This fits a wagoneer width HP D44. It may need a little tweaking here and there for your application, but it fit exactly how I wanted it to on my axle.

I can't attach the Solidworks file due to no forum support, but here's the dxf files. If you want the solidworks file PM me your email and I'll send it with the condition that if you modify it/improve it you post it here for others.
 

Attachments

·
Registered
Joined
·
18 Posts
Hello all!

Excellent resource! I am a cad designer by profession, designing industrail equiptment, and design custom motorcycle parts as a side gig. Now starting to design stuff for my Jeep!

Not jeep related. But a wall hanging I did a while back.
 

Attachments

·
Registered
Joined
·
37 Posts
If you can draw an object using a polyline, the only real additional commands that you need to know are extrude, revolve, slice, subtract, align, interfere, and union. There are a lot of handy commands that you can pick up as you go; however there isn't much you can't do with a good understanding of 2D AutoCAD and the commands listed above coupled with the ability to envision parts in three dimensions. I have a ton of engineering software at my disposal, but when I decide to rough something out, 9 times out of 10 I do it in AutoCAD.
A large part of my reasoning for this is the way you build it in the program. You build things in the program using the same processes you do in the shop with real material. It may take you a little more time (at least when you're new to it), but it's much easier to avoid designing yourself into a corner.

Disclaimer:
I've been using AutoCAD professionally for about 20 years. I'll admit that I have some bias. That being said, I've worked with SolidWorks, Pro-E, Inventor, Mudbox, Mechanical Desktop, GDS, and a whole bunch of other stuff that you've never heard of and plain old AutoCAD is still my go to software. It's a workhorse and there simply isn't anything else out there that will cover the range of work that you can do with it.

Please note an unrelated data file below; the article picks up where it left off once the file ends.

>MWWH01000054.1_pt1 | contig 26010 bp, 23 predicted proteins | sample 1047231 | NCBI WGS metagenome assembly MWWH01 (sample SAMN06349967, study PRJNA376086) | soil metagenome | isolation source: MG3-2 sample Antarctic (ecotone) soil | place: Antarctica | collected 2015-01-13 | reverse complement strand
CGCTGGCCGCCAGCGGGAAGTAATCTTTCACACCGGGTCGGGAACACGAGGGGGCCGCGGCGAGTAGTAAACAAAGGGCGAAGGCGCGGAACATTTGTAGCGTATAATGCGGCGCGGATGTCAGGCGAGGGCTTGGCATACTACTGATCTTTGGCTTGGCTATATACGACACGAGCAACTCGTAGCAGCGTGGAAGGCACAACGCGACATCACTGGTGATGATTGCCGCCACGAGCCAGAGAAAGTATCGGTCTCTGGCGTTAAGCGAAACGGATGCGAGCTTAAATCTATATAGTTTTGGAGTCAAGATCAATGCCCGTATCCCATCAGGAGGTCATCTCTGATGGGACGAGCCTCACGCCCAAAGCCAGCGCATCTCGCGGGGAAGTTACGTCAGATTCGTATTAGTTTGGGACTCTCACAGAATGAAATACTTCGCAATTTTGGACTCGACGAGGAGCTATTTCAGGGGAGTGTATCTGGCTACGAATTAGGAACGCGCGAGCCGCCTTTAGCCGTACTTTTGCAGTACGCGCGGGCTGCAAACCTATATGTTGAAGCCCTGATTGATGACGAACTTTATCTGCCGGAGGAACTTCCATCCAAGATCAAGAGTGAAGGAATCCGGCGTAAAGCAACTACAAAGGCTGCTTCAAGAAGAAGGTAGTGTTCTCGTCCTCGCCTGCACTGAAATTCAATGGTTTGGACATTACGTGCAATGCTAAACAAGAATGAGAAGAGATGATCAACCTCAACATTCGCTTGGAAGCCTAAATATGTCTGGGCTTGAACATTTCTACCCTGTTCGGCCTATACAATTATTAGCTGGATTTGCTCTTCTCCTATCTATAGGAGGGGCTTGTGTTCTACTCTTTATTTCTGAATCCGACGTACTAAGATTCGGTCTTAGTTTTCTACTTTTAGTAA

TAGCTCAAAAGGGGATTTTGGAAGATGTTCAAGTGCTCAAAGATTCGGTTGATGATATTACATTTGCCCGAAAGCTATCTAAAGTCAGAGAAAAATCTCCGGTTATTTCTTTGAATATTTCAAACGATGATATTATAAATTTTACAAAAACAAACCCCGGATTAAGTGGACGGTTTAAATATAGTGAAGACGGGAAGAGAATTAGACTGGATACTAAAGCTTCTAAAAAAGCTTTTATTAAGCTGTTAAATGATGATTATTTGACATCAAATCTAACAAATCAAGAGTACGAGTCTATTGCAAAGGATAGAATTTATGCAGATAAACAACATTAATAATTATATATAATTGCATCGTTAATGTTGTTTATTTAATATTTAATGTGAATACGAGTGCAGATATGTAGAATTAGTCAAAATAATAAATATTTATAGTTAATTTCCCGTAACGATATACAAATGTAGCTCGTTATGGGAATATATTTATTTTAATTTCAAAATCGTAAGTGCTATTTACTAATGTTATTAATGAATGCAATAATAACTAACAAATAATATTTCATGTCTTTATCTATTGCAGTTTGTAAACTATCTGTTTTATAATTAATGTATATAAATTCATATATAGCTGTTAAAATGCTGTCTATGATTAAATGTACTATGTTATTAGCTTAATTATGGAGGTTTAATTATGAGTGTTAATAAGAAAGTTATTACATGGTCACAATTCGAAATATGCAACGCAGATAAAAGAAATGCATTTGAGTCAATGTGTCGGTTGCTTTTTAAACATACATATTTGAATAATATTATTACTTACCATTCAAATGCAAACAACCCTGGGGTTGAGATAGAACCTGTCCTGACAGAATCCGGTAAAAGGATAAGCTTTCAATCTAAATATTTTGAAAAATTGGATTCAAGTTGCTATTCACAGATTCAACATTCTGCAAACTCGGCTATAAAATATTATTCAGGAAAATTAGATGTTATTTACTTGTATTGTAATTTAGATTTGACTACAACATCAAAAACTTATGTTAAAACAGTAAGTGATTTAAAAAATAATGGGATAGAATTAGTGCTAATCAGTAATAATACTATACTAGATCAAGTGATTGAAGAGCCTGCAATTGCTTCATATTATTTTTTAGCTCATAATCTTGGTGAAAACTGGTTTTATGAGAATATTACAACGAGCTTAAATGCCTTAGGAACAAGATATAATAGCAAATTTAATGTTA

Disclaimer Part II:
My "needs" may be a bit different than yours. I don't draw parts for practice. If I'm drawing a part, I'm either trying to decide whether it's worth the effort to build, or I've decided to build it and it's too complex to build on the fly without wasting a lot of material or time. Also, in addition to using design software for the standard "cutting and welding with a little forming where absolutely required" type of fabrication work that most folks on this site do, I also use it for machining work, sheetmetal forming, and metal casting. I need a program that is fairly capable in all these areas because I often have combinations of different fabrication disciplines that come together as an assembly.

In other words, mileage will vary, but give AutoCAD another shot. You don't have to use every command in the book.
I am going to agree and disagree with this...lol

AutoCAD is a power house for what it is...I used it for many years. But with 15 years of experience with Solidworks, SolidWorks is my go to whenever I am doing anything. I really only use AutoCAD these days for old stuff that I have to open.

It really is what you are comfortable and proficient with...I can do things way faster in Solidworks then I can in AutoCAD these days.

I also use it for machining work, sheetmetal forming, and metal casting. I need a program that is fairly capable in all these areas because I often have combinations of different fabrication disciplines that come together as an assembly.
I have used SolidWorks for all of these fields and it is very capable of all of these.

But to each his own...it is all a matter of each persons opinions. I am glad to see other folks on the forums share a similar background in designing there own parts and making them!!
 
61 - 80 of 111 Posts
This is an older thread, you may not receive a response, and could be reviving an old thread. Please consider creating a new thread.
Top